Sherbourne Common opens in Toronto

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A small but ambitious city park, Sherbourne Common is the latest development to be completed along the city’s waterfront and the first attraction of a yet-to-be-built neighbourhood.

To the north is the noisy and elevated Gardiner Expressway, the country’s busiest urban highway. To the south is picturesque Lake Ontario. And sandwiched in between is the new park. It’s the latest unveiling for Toronto’s ambitious waterfront project known as the New Blue Edge – an ongoing master plan that encompasses 800 hectares of prime real estate along the shoreline.

A mere half-hectare in size, the new park, designed by Phillips Farevaag Smallenberg together with The Planning Partnership, has a long to-do list attached to it. It will provide the area with a safe spot for kids and daycare givers to play; the baby maple trees that have been planted will eventually provide shade in a part of the city that’s been without any natural canopy for decades; and park benches will offer residents and office workers a place to sit outdoors without inhaling exhaust fumes.

But most importantly the park will provide the future neighbourhood with its own water storm management system. The latter function is provided by the park’s most striking feature: three 9.8-metre-high sculptures made of fibreglass, epoxy-covered rebar and Agilia concrete. Designed by Jill Anholt of Vancouver, these three regal forms bend like willow branches across a shallow pond of water, and each tower releases a stream of water that flows down a mesh screen.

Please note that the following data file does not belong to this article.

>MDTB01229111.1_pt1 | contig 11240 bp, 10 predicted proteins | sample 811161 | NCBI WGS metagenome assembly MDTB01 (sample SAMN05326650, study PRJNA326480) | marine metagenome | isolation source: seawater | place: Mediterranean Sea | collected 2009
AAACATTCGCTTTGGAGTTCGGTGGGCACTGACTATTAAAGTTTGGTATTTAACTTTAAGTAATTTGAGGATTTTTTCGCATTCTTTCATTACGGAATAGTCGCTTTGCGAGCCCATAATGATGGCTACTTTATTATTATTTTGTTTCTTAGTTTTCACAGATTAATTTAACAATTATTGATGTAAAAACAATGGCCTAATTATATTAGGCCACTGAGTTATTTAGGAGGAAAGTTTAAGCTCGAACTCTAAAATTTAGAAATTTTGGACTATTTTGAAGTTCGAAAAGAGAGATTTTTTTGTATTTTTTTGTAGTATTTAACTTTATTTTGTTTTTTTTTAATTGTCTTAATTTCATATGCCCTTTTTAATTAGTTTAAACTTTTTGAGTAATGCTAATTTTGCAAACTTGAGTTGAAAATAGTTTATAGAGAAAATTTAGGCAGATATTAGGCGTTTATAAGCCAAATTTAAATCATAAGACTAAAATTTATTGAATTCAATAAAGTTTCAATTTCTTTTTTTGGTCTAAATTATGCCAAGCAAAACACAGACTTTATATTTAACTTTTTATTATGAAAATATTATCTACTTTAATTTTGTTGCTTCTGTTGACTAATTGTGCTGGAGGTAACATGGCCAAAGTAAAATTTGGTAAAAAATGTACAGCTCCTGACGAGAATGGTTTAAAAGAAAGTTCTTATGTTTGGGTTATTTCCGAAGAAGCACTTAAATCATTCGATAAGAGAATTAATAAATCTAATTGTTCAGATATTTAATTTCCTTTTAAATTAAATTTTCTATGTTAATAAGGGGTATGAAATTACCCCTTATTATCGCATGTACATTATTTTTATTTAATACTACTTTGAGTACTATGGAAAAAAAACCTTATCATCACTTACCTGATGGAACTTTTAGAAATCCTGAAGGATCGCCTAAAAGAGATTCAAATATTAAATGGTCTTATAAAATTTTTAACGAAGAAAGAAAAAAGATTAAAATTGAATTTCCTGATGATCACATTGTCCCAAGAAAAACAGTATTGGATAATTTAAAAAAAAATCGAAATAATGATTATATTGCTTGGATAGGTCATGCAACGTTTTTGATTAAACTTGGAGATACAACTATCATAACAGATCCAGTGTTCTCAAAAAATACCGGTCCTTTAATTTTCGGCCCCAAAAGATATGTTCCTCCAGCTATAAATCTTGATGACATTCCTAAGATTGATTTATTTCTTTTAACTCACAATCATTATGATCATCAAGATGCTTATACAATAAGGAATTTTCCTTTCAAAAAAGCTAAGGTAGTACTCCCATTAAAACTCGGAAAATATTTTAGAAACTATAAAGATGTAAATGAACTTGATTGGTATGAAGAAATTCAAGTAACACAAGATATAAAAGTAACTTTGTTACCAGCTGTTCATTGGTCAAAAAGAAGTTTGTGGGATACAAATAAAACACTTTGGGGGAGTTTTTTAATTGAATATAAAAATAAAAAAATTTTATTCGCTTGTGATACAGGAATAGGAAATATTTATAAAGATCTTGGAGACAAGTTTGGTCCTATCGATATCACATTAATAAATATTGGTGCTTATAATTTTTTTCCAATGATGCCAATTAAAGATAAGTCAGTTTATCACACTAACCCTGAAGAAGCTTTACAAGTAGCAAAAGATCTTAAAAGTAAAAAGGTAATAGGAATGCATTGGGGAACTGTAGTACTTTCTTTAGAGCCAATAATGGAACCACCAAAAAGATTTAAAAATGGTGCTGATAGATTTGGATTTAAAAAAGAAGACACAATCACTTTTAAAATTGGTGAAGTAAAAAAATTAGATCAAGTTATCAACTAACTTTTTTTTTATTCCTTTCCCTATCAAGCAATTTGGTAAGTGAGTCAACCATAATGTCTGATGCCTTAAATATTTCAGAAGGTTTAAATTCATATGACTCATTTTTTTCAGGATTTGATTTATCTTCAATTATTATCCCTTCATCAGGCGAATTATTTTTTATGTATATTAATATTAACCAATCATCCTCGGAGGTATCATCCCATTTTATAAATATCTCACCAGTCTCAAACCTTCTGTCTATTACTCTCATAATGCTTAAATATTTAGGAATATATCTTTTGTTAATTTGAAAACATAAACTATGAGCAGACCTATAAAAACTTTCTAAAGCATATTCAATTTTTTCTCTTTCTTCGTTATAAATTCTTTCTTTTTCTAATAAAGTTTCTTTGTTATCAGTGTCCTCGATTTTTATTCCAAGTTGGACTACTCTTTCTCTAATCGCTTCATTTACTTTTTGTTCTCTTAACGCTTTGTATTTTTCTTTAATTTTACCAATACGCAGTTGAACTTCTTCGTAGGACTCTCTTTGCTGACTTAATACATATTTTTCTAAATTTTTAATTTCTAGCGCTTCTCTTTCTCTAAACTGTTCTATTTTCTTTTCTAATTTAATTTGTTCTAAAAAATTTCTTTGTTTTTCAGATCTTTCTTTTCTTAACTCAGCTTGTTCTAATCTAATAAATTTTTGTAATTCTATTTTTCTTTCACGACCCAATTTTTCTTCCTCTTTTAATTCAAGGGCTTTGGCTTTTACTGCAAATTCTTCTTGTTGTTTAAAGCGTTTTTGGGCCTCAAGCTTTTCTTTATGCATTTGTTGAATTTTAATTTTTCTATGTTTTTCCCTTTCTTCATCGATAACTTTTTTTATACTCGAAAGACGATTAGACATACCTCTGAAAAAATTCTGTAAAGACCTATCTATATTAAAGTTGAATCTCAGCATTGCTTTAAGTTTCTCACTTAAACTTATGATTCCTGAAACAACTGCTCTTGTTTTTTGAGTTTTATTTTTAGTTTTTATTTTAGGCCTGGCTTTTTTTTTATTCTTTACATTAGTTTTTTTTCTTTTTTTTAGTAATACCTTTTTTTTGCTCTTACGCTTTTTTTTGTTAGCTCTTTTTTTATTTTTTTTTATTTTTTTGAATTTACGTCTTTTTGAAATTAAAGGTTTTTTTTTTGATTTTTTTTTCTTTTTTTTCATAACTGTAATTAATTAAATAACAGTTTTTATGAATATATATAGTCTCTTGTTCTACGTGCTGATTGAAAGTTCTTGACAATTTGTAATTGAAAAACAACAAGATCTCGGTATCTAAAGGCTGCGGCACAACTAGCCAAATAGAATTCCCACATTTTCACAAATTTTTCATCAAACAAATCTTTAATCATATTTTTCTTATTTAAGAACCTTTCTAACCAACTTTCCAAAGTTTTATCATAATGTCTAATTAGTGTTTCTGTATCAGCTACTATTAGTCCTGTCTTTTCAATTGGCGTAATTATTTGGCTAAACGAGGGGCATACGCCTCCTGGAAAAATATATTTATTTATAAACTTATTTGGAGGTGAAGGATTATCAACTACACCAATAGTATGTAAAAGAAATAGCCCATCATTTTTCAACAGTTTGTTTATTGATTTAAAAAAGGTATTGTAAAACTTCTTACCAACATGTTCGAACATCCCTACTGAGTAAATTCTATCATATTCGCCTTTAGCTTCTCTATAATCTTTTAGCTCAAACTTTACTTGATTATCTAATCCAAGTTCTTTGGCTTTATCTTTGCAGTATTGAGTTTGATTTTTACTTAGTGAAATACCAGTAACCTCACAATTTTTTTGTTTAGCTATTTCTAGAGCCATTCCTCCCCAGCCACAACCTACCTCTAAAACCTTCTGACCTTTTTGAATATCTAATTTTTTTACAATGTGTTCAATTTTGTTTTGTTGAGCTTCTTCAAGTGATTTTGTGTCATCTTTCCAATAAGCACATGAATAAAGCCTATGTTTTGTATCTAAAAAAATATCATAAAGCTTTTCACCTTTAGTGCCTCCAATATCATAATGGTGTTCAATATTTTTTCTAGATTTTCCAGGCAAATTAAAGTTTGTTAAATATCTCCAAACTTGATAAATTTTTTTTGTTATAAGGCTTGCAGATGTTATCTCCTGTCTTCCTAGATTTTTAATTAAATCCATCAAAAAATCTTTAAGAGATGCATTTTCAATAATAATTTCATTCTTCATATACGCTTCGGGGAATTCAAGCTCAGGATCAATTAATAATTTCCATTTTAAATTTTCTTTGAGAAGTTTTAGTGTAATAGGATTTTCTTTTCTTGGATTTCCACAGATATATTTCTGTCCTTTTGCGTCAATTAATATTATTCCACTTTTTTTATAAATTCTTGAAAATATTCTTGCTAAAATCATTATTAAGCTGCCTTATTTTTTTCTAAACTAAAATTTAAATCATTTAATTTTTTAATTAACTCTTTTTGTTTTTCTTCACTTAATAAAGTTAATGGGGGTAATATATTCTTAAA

During the day, the sound of flowing water and misty spray manages to break the humidity, and at night Anholt’s showerheads light up with colourful LEDs, striking dramatic moods. In winter, the flowing water will eventually freeze into giant, eye-catching ice sculptures.

Anholt’s functional public art is actually part of a bigger scheme that is embedded into the park’s southern extension – another parcel of land closer to the shoreline that was completed last fall. Now that the north extension of the park is open, storm and lake water will be pumped to a UV facility in a newly built pavilion located in the southern side. There, the water will be treated using ultraviolet rays before being pumped north and discharged through Anholt’s dramatic towers. The water then travels the length of the park along the water channel and is released into the lake.

City officials are hoping the park’s visual features will make Sherbourne Commons a well-used local attraction year round. Beside the waterfalls, the park has a splash-pad that doubles as a skating rink during the winter months, and the aluininum-clad pavilion, designed by local firm Teeple Architects, houses a café and a place to warm up between skates.

In the coming years, the park will be hub for a number of other structures now at various stages of development. A new campus for George Brown College is under construction with plans for the eight-storey building to open by 2012 and to the west is a mixed-use building complex called Parkside, designed by Moshe Safdie. It will be the famed Canadian architect’s first residential project in Canada since he built Habitat ’67 in Montreal when he was just 24 years old.

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